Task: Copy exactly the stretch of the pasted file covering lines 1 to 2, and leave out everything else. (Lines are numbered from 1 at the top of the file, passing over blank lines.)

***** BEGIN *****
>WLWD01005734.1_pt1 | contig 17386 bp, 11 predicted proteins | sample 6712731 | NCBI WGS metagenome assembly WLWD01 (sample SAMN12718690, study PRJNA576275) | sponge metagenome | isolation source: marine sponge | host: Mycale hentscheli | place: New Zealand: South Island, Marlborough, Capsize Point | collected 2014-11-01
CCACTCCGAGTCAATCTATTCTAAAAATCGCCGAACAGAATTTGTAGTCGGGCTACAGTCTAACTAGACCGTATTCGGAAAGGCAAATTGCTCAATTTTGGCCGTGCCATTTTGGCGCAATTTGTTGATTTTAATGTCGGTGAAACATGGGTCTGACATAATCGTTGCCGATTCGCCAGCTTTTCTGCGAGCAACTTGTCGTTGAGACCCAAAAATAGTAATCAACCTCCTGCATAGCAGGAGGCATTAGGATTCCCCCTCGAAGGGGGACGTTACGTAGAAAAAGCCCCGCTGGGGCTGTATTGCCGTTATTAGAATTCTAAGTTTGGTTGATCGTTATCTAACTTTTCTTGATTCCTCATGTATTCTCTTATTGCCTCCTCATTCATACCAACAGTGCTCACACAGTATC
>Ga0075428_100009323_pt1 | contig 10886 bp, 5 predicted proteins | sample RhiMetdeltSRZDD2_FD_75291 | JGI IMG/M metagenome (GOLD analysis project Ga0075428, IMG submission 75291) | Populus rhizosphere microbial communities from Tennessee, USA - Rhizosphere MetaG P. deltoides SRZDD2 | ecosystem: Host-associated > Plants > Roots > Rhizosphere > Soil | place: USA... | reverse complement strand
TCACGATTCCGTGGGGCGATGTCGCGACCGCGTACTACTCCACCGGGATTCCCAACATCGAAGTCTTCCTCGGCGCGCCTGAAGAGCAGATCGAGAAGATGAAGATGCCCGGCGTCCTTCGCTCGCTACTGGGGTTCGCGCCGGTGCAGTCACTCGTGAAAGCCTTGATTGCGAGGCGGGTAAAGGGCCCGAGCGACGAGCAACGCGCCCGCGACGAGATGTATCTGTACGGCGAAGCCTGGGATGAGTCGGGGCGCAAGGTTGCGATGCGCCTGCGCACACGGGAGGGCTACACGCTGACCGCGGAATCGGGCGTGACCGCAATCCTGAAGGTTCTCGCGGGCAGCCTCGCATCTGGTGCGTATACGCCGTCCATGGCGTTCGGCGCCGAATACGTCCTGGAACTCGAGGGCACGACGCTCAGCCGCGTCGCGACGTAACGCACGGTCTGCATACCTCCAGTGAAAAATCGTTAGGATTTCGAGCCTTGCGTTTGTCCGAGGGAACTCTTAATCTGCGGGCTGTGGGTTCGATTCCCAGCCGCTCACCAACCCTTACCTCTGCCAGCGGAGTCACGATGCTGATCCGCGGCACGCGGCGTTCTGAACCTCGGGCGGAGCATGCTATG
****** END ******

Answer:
>WLWD01005734.1_pt1 | contig 17386 bp, 11 predicted proteins | sample 6712731 | NCBI WGS metagenome assembly WLWD01 (sample SAMN12718690, study PRJNA576275) | sponge metagenome | isolation source: marine sponge | host: Mycale hentscheli | place: New Zealand: South Island, Marlborough, Capsize Point | collected 2014-11-01
CCACTCCGAGTCAATCTATTCTAAAAATCGCCGAACAGAATTTGTAGTCGGGCTACAGTCTAACTAGACCGTATTCGGAAAGGCAAATTGCTCAATTTTGGCCGTGCCATTTTGGCGCAATTTGTTGATTTTAATGTCGGTGAAACATGGGTCTGACATAATCGTTGCCGATTCGCCAGCTTTTCTGCGAGCAACTTGTCGTTGAGACCCAAAAATAGTAATCAACCTCCTGCATAGCAGGAGGCATTAGGATTCCCCCTCGAAGGGGGACGTTACGTAGAAAAAGCCCCGCTGGGGCTGTATTGCCGTTATTAGAATTCTAAGTTTGGTTGATCGTTATCTAACTTTTCTTGATTCCTCATGTATTCTCTTATTGCCTCCTCATTCATACCAACAGTGCTCACACAGTATC